As the years have passed, the Thanksgiving and Christmas holidays have become more important to me, yet our family celebrations have changed, too. My sons are 22 and 25 (tomorrow), live in other cities and can’t always make it to family gatherings. I’m not the only one who misses them, either. Two of my brothers’ children live in other states and though they all just visited (yay!), it had been several years since. We always miss them. My youngest brother’s sons are 12 and eight now; I know how the years zoom and sooner than any of us would like, they may be living in other cities, too. When my mom, siblings and I leave this life, we’re taking a whole lot of love-memories with us.
There are many other American families who gather to mark the end of each year, to express gratitude and, for Christians, to acknowledge the birth of the Lord of Light. (I wish we remembered him as he was, a man of love and peace, not who some of us make him out to be, a man who separates people and inspires us to war.) There are many people of other faiths who also celebrate their spiritual heritage around this time of year and who wants to celebrate alone? Having family is truly a gift, even if we think a relative made a wrong career or partner choice, or they’re a little wacky, or their political views are too far to the right or the left. Being a member of a loving group of people makes life’s hardships tolerable. We could all use a dose or two of tolerance.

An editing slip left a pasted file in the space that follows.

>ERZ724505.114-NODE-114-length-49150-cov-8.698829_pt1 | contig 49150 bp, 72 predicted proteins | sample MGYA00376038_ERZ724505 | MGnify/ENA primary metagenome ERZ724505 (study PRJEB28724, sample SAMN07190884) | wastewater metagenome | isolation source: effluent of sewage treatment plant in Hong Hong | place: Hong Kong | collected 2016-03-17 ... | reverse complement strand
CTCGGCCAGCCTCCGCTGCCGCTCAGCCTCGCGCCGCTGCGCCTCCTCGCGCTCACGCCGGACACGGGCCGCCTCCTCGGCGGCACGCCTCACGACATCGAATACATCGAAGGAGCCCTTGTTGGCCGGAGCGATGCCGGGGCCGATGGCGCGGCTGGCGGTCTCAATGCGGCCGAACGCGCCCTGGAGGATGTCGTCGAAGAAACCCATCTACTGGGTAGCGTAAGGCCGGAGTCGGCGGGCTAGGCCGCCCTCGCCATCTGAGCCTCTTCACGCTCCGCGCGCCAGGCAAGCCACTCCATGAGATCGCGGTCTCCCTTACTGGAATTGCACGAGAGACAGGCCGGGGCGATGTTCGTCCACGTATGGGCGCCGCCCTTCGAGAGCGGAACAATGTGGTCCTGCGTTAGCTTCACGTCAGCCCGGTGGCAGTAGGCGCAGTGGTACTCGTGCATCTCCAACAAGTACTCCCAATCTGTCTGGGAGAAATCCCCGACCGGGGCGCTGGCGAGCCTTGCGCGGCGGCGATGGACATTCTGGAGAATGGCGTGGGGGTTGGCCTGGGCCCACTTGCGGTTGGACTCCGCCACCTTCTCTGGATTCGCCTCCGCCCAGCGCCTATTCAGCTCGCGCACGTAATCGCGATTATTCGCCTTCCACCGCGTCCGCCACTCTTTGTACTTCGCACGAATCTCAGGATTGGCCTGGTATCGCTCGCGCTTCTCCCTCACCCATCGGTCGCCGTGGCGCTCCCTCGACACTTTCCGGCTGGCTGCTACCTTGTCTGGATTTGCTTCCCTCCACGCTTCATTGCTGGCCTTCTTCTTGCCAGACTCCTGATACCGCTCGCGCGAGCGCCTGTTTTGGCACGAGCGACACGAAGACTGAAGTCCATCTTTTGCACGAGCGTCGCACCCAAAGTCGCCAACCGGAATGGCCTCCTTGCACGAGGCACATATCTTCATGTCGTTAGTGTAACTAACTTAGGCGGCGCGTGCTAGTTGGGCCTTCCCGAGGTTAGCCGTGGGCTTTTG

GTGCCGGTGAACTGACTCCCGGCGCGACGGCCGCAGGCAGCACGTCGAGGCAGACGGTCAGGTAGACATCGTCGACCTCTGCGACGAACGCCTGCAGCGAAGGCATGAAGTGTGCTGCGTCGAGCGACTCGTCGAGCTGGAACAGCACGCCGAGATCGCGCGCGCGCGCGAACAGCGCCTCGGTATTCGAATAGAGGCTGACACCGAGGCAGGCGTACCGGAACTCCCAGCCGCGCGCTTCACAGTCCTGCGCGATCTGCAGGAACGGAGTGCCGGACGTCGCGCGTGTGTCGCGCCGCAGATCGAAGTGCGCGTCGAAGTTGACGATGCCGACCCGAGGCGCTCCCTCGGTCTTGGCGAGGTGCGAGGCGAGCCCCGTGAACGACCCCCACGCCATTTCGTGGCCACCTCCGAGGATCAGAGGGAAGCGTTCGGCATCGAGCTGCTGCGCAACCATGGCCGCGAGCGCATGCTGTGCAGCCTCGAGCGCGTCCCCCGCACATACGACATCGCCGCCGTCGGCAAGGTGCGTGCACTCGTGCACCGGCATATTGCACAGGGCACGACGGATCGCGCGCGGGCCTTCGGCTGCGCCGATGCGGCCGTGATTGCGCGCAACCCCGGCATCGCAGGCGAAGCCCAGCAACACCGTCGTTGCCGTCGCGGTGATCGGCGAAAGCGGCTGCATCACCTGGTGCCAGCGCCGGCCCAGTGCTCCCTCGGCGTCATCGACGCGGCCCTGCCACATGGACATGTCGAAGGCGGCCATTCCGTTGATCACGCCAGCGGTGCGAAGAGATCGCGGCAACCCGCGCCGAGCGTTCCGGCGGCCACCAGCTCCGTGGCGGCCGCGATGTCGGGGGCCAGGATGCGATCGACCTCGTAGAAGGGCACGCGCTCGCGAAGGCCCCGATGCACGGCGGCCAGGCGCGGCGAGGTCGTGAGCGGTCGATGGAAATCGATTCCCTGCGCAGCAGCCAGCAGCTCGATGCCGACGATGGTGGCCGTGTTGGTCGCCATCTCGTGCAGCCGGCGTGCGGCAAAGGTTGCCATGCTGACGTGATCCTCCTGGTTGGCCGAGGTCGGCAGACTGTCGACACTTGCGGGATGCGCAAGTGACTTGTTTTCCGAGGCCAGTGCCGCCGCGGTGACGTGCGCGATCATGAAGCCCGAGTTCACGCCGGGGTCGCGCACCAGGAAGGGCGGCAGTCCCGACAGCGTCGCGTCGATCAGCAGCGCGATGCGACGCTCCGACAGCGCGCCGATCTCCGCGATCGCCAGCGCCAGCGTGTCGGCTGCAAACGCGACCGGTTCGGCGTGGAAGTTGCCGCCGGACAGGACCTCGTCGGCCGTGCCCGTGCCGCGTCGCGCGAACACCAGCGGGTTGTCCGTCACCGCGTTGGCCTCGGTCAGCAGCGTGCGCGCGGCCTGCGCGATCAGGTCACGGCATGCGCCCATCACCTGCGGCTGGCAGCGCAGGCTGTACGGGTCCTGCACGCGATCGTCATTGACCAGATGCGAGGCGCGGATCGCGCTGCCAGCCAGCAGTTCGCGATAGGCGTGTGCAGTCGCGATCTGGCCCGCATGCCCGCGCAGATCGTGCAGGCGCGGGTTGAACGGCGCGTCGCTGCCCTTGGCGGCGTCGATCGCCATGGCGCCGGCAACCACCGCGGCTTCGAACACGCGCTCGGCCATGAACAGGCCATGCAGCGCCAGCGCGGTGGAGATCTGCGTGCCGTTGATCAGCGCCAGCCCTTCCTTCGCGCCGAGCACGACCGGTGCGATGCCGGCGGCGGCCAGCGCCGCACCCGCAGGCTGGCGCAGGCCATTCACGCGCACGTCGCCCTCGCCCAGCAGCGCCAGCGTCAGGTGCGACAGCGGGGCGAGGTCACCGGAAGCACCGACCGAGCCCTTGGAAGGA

When I was a young adult, I grew close to a circle of friends and we often gathered to enjoy each other’s company. Friends can become like family; in fact, for some people, their friends are their family. These are soul-families and the connection can be as great as that of family bloodlines. I loved when Hillary Clinton said it takes a village to raise a child. The more our children are exposed to other people and philosophies, the more they will grow into well-rounded people, which is necessary for a good quality of life. Walking a narrow corridor as a life-philosophy, especially alone, can be disappointing or even bleak. With no one to talk with, we may start talking to ourselves—and not in the funny way. ‘Tis the season to welcome in, to join hands, to give love to one another. Whatever your faith, or if you’ve chosen none, you can spread kindness seeds wherever you are. Enjoy the Spirit of the holidays.